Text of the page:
The Swedish National Museums of World Culture comprise four separate museums with different thematic orientations, housing collections from all over the world and covering thousands of years of human culture from prehistoric times to today.
For several years, the Museums have been working on Ongoing Africa, a project focusing on objects, images and archival material from Africa and the Caribbean in the collections of the National Museums of World Culture. This includes objects from African and Black history collections which were collected during the colonial era and have over the years been used to tell and retell a colonial history and understanding of the world. ‘With Ongoing Africa, we worked with representatives of the African diaspora in Sweden and tried different ways to look at these collections anew,’ says Johanna.
One of the latest outcomes of Ongoing Africa is a digital interpretation of 15 stories about Black lives in Sweden - The History of Afro-Swedes. The project seeks to illuminate the connections that have long existed between Sweden and Africa by highlighting examples of people of African origin who came to live in Sweden.
‘Africans in Sweden were never numerous,’ says Johanna. ‘And so their history is neglected or forgotten. There’s a narrative that says Sweden was homogenous in the olden days, but Afro-Swedes form part of Swedish history.’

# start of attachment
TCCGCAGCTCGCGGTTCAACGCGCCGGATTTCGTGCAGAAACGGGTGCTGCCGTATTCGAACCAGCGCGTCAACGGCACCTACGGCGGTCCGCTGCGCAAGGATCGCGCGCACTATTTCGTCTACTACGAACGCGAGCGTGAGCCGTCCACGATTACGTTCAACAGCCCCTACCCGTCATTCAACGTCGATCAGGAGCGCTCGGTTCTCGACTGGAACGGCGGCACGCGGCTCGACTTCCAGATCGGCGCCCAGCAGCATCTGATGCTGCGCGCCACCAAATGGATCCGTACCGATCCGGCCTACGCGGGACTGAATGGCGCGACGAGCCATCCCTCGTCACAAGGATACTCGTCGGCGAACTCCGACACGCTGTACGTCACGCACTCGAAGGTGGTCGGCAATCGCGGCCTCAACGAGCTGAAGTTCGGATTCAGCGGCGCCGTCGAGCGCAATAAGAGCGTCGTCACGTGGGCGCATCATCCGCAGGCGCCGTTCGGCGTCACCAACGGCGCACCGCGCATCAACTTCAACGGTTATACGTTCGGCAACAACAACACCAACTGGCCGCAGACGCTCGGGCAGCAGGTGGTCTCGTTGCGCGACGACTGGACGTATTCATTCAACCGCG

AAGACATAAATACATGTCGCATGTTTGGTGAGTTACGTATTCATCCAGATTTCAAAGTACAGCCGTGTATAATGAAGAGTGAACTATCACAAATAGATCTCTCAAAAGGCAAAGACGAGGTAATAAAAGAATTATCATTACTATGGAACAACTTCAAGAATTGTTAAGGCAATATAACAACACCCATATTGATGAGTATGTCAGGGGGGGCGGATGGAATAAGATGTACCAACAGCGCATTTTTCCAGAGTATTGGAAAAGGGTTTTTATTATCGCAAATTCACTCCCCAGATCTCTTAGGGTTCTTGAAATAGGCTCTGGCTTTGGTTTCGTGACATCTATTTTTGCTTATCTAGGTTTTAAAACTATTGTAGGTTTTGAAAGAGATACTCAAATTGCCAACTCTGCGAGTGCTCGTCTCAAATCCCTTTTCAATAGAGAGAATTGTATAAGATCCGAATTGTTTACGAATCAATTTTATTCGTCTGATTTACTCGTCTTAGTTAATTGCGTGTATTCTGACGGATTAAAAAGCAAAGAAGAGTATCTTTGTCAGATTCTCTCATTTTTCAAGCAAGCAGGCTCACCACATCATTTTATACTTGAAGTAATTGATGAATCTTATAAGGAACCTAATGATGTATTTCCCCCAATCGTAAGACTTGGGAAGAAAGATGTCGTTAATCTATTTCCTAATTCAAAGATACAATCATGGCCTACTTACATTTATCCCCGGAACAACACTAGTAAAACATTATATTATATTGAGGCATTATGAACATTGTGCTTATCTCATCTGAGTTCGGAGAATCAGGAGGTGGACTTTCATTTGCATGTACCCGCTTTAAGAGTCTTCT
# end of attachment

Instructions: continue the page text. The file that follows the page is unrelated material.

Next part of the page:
The Swedish National Museums of World Culture collect objects from all parts of the world except Sweden and so Johanna had to examine collections from other archives and museums to find information about Black people in Sweden that could complement the Museums’ own collections.
The research process wasn’t easy. Johanna says, ‘Finding references to African people in the archives is hard. In newspaper cuttings, you might be able to find references to Black people under wordings that we’d rather not use today, while in parish records, for example, ethnicity is not often signalled in any way. There is no way to tell if someone by the name of Jack Johnson, for example, is Black.’
For other institutions looking to surface Black history from their collections, Johanna advocates looking with curiosity. ‘Most museums have a dominant narrative - they look for what is typical or representative or common, but as Black people in Sweden were few and far between, they never fall into that realm. That makes them hard to find. So one thing you can do is to allow yourself to really look into people within your dominant narrative but in a way that looks for difference. A lot of the Black people in Sweden in the 18th and 19th centuries lived similar lives to other people in Sweden at the time. But they were also different and unique.’
Gathering together small fragments of information from different sources, Johanna had the difficult but fulfilling task of putting the pieces together. ‘It takes curiosity,’ says Johanna. ‘You have to pull fragments together from different places to make sense of the history. In our research, we had to use outdated terms as a finding tool, which isn’t pleasant, but this doesn’t have to mean that you use those terms in your communication afterwards, and we haven’t - I’m happy with the decisions that we made in this aspect. And we’ve had positive reactions from our audience.’
The result is a series of 15 stories about both famous and unknown Swedes of African origin, with new visual interpretations and portraits by Maria Fröhlich, an illustrator and children’s author.